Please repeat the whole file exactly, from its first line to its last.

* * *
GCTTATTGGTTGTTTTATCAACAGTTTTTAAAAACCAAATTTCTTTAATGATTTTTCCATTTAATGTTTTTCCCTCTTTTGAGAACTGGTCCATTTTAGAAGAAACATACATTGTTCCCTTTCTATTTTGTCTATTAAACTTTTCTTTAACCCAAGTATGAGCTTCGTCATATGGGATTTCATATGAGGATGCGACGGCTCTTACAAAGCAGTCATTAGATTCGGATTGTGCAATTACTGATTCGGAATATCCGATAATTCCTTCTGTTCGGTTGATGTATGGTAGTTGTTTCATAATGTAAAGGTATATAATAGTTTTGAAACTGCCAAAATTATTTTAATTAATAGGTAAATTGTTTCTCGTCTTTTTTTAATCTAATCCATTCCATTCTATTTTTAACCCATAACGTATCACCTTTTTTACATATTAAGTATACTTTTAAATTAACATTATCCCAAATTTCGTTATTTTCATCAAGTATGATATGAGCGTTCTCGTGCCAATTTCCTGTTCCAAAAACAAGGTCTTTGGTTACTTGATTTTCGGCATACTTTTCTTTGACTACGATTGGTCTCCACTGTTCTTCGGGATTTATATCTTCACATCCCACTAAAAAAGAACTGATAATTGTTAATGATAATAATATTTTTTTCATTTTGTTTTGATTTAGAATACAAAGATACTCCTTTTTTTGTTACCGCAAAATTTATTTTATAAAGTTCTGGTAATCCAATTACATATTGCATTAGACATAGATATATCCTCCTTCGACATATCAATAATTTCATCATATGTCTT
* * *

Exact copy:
GCTTATTGGTTGTTTTATCAACAGTTTTTAAAAACCAAATTTCTTTAATGATTTTTCCATTTAATGTTTTTCCCTCTTTTGAGAACTGGTCCATTTTAGAAGAAACATACATTGTTCCCTTTCTATTTTGTCTATTAAACTTTTCTTTAACCCAAGTATGAGCTTCGTCATATGGGATTTCATATGAGGATGCGACGGCTCTTACAAAGCAGTCATTAGATTCGGATTGTGCAATTACTGATTCGGAATATCCGATAATTCCTTCTGTTCGGTTGATGTATGGTAGTTGTTTCATAATGTAAAGGTATATAATAGTTTTGAAACTGCCAAAATTATTTTAATTAATAGGTAAATTGTTTCTCGTCTTTTTTTAATCTAATCCATTCCATTCTATTTTTAACCCATAACGTATCACCTTTTTTACATATTAAGTATACTTTTAAATTAACATTATCCCAAATTTCGTTATTTTCATCAAGTATGATATGAGCGTTCTCGTGCCAATTTCCTGTTCCAAAAACAAGGTCTTTGGTTACTTGATTTTCGGCATACTTTTCTTTGACTACGATTGGTCTCCACTGTTCTTCGGGATTTATATCTTCACATCCCACTAAAAAAGAACTGATAATTGTTAATGATAATAATATTTTTTTCATTTTGTTTTGATTTAGAATACAAAGATACTCCTTTTTTTGTTACCGCAAAATTTATTTTATAAAGTTCTGGTAATCCAATTACATATTGCATTAGACATAGATATATCCTCCTTCGACATATCAATAATTTCATCATATGTCTT